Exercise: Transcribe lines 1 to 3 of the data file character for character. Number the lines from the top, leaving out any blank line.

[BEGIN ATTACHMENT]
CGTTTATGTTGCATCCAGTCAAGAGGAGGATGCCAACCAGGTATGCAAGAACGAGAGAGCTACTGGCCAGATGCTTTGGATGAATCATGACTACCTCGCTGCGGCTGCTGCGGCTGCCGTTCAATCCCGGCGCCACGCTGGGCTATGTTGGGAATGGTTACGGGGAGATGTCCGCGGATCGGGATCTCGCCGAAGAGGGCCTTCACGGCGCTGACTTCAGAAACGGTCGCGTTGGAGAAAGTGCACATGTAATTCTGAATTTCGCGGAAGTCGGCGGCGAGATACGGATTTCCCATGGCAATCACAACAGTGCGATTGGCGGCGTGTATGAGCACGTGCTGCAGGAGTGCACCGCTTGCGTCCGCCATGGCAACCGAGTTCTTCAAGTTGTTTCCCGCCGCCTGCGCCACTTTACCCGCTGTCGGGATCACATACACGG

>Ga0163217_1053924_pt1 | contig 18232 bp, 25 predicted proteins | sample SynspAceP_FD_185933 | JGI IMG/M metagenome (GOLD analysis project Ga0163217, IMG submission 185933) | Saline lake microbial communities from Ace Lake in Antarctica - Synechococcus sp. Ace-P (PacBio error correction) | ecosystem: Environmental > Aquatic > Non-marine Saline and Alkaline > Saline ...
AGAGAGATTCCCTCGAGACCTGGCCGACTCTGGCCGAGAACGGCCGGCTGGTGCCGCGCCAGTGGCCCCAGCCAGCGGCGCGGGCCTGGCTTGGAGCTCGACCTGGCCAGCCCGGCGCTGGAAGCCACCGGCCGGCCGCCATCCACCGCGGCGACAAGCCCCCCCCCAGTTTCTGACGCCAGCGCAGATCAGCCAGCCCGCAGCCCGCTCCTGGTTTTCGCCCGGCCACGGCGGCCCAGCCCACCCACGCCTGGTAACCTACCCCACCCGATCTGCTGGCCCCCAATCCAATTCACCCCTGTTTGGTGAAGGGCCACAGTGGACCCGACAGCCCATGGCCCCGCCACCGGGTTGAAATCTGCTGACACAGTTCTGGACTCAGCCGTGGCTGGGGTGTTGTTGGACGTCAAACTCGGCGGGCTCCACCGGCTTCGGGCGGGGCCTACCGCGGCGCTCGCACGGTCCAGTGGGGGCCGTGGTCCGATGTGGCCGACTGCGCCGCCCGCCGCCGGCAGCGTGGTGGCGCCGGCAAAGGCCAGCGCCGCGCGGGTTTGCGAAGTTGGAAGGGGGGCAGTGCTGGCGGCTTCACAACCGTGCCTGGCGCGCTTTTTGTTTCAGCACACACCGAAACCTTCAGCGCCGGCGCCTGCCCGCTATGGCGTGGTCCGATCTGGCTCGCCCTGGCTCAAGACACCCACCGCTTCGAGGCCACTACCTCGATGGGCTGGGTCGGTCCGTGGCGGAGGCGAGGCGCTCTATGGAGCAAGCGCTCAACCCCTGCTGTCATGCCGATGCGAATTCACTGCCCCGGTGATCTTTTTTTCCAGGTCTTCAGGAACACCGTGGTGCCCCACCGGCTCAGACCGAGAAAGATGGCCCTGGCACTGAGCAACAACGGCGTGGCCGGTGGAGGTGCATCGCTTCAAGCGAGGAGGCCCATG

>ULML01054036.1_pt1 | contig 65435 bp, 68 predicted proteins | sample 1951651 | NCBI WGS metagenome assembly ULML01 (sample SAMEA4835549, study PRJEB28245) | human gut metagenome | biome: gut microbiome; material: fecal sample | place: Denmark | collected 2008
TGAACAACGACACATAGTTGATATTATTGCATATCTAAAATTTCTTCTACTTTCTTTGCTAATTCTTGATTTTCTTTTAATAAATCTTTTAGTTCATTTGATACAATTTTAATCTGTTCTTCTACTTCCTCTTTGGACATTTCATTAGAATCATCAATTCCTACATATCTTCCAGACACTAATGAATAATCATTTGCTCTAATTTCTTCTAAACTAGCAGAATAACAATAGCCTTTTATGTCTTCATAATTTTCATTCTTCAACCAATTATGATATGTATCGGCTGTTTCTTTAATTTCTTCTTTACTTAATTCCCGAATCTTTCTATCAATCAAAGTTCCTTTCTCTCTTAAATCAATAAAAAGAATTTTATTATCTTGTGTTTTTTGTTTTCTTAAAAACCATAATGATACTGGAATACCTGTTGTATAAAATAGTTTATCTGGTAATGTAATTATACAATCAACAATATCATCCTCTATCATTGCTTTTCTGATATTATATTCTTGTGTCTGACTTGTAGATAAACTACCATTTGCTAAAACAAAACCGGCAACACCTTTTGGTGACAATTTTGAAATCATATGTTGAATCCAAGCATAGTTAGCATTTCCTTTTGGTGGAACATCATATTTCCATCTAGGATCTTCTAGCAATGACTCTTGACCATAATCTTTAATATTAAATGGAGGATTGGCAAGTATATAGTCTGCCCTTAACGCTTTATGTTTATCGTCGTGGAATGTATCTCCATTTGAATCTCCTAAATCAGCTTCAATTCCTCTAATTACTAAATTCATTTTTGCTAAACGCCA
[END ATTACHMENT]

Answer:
CGTTTATGTTGCATCCAGTCAAGAGGAGGATGCCAACCAGGTATGCAAGAACGAGAGAGCTACTGGCCAGATGCTTTGGATGAATCATGACTACCTCGCTGCGGCTGCTGCGGCTGCCGTTCAATCCCGGCGCCACGCTGGGCTATGTTGGGAATGGTTACGGGGAGATGTCCGCGGATCGGGATCTCGCCGAAGAGGGCCTTCACGGCGCTGACTTCAGAAACGGTCGCGTTGGAGAAAGTGCACATGTAATTCTGAATTTCGCGGAAGTCGGCGGCGAGATACGGATTTCCCATGGCAATCACAACAGTGCGATTGGCGGCGTGTATGAGCACGTGCTGCAGGAGTGCACCGCTTGCGTCCGCCATGGCAACCGAGTTCTTCAAGTTGTTTCCCGCCGCCTGCGCCACTTTACCCGCTGTCGGGATCACATACACGG

>Ga0163217_1053924_pt1 | contig 18232 bp, 25 predicted proteins | sample SynspAceP_FD_185933 | JGI IMG/M metagenome (GOLD analysis project Ga0163217, IMG submission 185933) | Saline lake microbial communities from Ace Lake in Antarctica - Synechococcus sp. Ace-P (PacBio error correction) | ecosystem: Environmental > Aquatic > Non-marine Saline and Alkaline > Saline ...
AGAGAGATTCCCTCGAGACCTGGCCGACTCTGGCCGAGAACGGCCGGCTGGTGCCGCGCCAGTGGCCCCAGCCAGCGGCGCGGGCCTGGCTTGGAGCTCGACCTGGCCAGCCCGGCGCTGGAAGCCACCGGCCGGCCGCCATCCACCGCGGCGACAAGCCCCCCCCCAGTTTCTGACGCCAGCGCAGATCAGCCAGCCCGCAGCCCGCTCCTGGTTTTCGCCCGGCCACGGCGGCCCAGCCCACCCACGCCTGGTAACCTACCCCACCCGATCTGCTGGCCCCCAATCCAATTCACCCCTGTTTGGTGAAGGGCCACAGTGGACCCGACAGCCCATGGCCCCGCCACCGGGTTGAAATCTGCTGACACAGTTCTGGACTCAGCCGTGGCTGGGGTGTTGTTGGACGTCAAACTCGGCGGGCTCCACCGGCTTCGGGCGGGGCCTACCGCGGCGCTCGCACGGTCCAGTGGGGGCCGTGGTCCGATGTGGCCGACTGCGCCGCCCGCCGCCGGCAGCGTGGTGGCGCCGGCAAAGGCCAGCGCCGCGCGGGTTTGCGAAGTTGGAAGGGGGGCAGTGCTGGCGGCTTCACAACCGTGCCTGGCGCGCTTTTTGTTTCAGCACACACCGAAACCTTCAGCGCCGGCGCCTGCCCGCTATGGCGTGGTCCGATCTGGCTCGCCCTGGCTCAAGACACCCACCGCTTCGAGGCCACTACCTCGATGGGCTGGGTCGGTCCGTGGCGGAGGCGAGGCGCTCTATGGAGCAAGCGCTCAACCCCTGCTGTCATGCCGATGCGAATTCACTGCCCCGGTGATCTTTTTTTCCAGGTCTTCAGGAACACCGTGGTGCCCCACCGGCTCAGACCGAGAAAGATGGCCCTGGCACTGAGCAACAACGGCGTGGCCGGTGGAGGTGCATCGCTTCAAGCGAGGAGGCCCATG